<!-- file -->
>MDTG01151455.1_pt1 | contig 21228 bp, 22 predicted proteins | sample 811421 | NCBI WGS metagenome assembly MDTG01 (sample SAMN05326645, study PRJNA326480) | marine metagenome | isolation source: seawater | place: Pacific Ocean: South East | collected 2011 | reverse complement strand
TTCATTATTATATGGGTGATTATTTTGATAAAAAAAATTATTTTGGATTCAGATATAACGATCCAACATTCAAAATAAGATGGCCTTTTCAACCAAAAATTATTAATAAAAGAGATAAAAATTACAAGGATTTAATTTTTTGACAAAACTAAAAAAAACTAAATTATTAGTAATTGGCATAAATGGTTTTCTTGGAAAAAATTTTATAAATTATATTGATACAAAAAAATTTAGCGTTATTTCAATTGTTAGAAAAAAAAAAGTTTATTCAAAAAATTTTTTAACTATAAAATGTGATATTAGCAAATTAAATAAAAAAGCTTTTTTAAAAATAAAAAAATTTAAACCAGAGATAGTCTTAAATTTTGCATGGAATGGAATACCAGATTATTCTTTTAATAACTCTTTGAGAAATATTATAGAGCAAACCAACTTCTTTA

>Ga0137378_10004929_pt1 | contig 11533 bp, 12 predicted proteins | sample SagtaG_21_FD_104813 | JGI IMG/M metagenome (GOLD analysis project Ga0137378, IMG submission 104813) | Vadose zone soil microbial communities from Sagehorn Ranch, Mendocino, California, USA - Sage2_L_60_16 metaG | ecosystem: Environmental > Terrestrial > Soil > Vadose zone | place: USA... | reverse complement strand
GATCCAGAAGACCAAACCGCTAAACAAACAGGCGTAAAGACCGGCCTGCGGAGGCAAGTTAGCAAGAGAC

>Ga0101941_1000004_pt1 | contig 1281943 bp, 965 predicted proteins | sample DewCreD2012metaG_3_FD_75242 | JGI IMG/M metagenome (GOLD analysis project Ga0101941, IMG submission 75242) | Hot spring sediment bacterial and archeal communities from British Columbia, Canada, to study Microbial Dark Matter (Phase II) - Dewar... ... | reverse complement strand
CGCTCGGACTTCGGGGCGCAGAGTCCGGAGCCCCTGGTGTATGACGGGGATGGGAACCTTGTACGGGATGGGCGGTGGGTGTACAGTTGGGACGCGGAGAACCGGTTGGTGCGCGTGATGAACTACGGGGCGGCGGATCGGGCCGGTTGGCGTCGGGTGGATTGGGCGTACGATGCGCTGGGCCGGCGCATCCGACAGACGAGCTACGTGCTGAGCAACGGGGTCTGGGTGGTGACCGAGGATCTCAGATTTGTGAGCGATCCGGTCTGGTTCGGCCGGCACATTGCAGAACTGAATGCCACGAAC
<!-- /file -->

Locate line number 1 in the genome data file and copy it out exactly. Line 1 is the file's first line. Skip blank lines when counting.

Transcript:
>MDTG01151455.1_pt1 | contig 21228 bp, 22 predicted proteins | sample 811421 | NCBI WGS metagenome assembly MDTG01 (sample SAMN05326645, study PRJNA326480) | marine metagenome | isolation source: seawater | place: Pacific Ocean: South East | collected 2011 | reverse complement strand